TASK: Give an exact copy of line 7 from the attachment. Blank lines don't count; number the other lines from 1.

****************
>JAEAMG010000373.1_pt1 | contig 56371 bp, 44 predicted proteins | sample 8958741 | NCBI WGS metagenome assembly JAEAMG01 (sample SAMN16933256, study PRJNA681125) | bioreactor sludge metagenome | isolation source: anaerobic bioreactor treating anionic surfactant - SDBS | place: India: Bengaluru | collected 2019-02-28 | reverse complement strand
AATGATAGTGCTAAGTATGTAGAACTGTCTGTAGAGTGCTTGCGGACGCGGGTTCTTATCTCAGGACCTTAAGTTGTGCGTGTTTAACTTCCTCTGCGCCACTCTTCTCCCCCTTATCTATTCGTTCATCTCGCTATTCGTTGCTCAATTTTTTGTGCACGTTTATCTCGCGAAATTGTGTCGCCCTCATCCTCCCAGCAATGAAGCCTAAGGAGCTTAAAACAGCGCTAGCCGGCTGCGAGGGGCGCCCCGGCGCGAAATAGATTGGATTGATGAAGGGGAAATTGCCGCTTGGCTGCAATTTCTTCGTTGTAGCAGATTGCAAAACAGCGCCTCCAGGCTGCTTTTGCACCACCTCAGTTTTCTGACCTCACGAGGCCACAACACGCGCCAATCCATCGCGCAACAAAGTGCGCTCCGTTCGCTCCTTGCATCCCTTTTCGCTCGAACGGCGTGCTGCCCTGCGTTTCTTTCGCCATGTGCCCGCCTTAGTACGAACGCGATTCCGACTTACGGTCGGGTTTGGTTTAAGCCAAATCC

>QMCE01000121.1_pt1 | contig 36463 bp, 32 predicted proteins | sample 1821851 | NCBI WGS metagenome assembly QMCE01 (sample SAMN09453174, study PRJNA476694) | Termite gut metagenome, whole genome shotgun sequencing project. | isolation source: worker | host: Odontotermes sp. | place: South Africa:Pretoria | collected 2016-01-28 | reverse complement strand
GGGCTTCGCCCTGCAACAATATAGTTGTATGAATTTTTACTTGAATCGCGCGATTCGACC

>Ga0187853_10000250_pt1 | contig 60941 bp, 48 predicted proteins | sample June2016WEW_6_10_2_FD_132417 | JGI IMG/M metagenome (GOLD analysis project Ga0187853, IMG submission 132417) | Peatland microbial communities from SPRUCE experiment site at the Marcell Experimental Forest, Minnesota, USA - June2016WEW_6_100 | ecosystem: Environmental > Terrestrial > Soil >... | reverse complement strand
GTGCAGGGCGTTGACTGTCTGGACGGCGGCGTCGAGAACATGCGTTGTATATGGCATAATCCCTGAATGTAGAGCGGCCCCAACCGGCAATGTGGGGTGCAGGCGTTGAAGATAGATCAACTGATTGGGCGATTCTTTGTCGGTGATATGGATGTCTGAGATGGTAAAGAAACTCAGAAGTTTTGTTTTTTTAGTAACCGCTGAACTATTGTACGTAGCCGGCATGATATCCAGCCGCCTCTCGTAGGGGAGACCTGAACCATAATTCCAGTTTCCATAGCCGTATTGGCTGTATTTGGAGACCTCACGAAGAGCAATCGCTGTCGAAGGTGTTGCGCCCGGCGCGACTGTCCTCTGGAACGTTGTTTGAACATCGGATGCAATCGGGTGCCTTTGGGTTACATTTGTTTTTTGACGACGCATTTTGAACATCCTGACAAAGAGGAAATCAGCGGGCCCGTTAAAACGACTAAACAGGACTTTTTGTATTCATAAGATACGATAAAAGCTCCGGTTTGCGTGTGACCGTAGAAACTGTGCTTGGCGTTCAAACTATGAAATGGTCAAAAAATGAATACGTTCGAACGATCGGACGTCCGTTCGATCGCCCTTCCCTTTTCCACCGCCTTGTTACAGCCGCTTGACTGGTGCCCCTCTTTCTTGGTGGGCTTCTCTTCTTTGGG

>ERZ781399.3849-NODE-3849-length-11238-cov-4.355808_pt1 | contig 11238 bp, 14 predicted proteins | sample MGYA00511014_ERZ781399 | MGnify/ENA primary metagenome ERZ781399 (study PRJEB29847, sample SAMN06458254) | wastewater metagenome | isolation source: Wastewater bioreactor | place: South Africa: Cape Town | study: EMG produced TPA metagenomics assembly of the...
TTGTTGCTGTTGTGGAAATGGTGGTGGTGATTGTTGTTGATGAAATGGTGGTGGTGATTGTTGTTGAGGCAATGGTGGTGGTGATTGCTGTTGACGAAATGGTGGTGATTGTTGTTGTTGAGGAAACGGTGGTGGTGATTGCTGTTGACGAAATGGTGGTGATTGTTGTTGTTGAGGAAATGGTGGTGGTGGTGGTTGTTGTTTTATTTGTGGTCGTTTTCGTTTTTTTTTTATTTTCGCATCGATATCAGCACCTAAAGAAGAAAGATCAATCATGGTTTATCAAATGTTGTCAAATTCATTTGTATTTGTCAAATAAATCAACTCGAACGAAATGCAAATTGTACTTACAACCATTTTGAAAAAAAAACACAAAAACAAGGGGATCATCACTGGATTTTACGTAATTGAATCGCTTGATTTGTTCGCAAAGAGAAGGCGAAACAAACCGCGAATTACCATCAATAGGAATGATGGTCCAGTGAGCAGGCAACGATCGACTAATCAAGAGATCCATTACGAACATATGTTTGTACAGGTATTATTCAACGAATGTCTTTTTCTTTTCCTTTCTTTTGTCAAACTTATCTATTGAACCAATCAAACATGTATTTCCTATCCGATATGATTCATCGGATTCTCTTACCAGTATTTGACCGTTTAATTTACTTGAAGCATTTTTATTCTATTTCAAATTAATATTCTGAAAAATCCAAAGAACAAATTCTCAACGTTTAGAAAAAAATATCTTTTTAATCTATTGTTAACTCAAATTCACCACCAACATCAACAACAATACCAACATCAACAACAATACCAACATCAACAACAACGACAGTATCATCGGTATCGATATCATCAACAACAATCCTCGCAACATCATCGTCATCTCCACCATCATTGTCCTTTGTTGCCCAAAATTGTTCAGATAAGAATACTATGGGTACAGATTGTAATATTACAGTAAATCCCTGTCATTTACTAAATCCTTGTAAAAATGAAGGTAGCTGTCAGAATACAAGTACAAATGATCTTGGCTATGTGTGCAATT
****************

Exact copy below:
>ERZ781399.3849-NODE-3849-length-11238-cov-4.355808_pt1 | contig 11238 bp, 14 predicted proteins | sample MGYA00511014_ERZ781399 | MGnify/ENA primary metagenome ERZ781399 (study PRJEB29847, sample SAMN06458254) | wastewater metagenome | isolation source: Wastewater bioreactor | place: South Africa: Cape Town | study: EMG produced TPA metagenomics assembly of the...